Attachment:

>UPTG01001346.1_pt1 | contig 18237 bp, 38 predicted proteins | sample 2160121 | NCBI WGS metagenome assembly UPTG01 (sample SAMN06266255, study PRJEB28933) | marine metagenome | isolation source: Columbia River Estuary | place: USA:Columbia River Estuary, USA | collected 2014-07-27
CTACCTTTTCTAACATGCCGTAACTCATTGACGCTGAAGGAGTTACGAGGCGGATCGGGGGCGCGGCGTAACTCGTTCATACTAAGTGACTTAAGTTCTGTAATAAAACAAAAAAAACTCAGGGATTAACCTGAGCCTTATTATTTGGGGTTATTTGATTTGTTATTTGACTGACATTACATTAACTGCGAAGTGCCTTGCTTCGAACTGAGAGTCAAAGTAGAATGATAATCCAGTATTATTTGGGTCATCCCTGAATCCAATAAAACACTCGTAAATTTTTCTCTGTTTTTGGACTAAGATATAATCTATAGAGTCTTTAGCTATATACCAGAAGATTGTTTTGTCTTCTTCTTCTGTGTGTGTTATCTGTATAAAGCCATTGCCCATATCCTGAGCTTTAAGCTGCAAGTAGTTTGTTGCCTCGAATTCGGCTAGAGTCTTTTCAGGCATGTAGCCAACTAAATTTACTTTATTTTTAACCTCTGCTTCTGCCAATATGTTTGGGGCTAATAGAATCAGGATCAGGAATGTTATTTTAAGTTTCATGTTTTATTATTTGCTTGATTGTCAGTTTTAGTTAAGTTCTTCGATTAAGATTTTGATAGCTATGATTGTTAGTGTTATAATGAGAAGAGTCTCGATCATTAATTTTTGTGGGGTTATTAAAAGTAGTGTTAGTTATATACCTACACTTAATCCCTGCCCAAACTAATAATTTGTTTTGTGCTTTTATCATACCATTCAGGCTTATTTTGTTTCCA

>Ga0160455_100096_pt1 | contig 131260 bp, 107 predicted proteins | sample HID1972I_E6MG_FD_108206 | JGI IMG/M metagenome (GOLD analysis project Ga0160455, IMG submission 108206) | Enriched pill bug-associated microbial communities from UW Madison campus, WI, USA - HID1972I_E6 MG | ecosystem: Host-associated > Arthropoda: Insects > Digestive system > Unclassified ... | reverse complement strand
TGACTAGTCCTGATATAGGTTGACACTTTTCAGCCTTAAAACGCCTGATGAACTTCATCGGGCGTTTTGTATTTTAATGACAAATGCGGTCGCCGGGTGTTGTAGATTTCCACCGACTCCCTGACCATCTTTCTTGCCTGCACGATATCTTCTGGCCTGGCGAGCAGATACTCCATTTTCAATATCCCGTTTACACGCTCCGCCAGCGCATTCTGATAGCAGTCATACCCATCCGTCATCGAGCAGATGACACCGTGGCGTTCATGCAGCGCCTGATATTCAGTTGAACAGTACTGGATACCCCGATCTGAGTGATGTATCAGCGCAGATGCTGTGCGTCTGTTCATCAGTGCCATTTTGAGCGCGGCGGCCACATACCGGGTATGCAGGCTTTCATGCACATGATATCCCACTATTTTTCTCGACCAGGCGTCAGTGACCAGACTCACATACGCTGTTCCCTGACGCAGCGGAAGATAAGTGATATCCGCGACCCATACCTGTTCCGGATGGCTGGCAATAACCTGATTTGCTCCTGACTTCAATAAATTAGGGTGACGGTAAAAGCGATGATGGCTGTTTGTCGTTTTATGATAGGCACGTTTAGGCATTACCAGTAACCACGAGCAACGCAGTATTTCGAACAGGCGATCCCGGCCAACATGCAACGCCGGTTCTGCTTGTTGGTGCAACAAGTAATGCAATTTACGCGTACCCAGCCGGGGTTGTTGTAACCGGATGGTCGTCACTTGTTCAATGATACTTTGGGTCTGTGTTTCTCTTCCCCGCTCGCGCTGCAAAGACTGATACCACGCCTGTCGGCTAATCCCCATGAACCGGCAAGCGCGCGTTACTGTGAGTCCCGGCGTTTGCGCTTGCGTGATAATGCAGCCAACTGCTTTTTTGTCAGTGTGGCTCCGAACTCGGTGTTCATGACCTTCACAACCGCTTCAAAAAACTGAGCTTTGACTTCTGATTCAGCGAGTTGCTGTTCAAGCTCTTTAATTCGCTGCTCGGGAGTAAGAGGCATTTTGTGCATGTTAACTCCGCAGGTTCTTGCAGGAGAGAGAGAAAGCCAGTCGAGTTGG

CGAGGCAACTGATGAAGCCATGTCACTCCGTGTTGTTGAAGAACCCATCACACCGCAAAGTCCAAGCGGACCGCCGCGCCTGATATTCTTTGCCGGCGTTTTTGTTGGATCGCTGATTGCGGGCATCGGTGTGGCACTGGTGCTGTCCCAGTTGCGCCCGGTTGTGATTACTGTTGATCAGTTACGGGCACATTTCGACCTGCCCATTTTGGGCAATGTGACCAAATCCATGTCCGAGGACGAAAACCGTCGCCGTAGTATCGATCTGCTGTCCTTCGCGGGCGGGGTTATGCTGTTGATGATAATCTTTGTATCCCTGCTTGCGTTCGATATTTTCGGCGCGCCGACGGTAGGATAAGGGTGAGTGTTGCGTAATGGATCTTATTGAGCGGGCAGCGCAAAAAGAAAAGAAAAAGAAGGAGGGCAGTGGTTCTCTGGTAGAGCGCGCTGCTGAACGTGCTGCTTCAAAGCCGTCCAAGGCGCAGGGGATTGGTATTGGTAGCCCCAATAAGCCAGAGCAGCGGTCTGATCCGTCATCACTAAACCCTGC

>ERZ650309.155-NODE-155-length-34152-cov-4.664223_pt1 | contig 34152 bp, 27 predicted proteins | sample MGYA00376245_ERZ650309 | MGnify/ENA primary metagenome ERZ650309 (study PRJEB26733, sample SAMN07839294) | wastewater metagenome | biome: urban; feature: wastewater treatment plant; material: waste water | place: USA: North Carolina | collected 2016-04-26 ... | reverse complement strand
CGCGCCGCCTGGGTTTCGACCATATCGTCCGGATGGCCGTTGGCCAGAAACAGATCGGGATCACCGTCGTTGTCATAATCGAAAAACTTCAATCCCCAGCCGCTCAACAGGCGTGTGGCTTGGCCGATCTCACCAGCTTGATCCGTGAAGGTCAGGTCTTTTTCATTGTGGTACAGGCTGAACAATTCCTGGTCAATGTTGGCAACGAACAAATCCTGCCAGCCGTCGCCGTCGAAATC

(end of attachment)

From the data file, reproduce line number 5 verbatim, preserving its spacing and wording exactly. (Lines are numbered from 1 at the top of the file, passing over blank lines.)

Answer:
CGAGGCAACTGATGAAGCCATGTCACTCCGTGTTGTTGAAGAACCCATCACACCGCAAAGTCCAAGCGGACCGCCGCGCCTGATATTCTTTGCCGGCGTTTTTGTTGGATCGCTGATTGCGGGCATCGGTGTGGCACTGGTGCTGTCCCAGTTGCGCCCGGTTGTGATTACTGTTGATCAGTTACGGGCACATTTCGACCTGCCCATTTTGGGCAATGTGACCAAATCCATGTCCGAGGACGAAAACCGTCGCCGTAGTATCGATCTGCTGTCCTTCGCGGGCGGGGTTATGCTGTTGATGATAATCTTTGTATCCCTGCTTGCGTTCGATATTTTCGGCGCGCCGACGGTAGGATAAGGGTGAGTGTTGCGTAATGGATCTTATTGAGCGGGCAGCGCAAAAAGAAAAGAAAAAGAAGGAGGGCAGTGGTTCTCTGGTAGAGCGCGCTGCTGAACGTGCTGCTTCAAAGCCGTCCAAGGCGCAGGGGATTGGTATTGGTAGCCCCAATAAGCCAGAGCAGCGGTCTGATCCGTCATCACTAAACCCTGC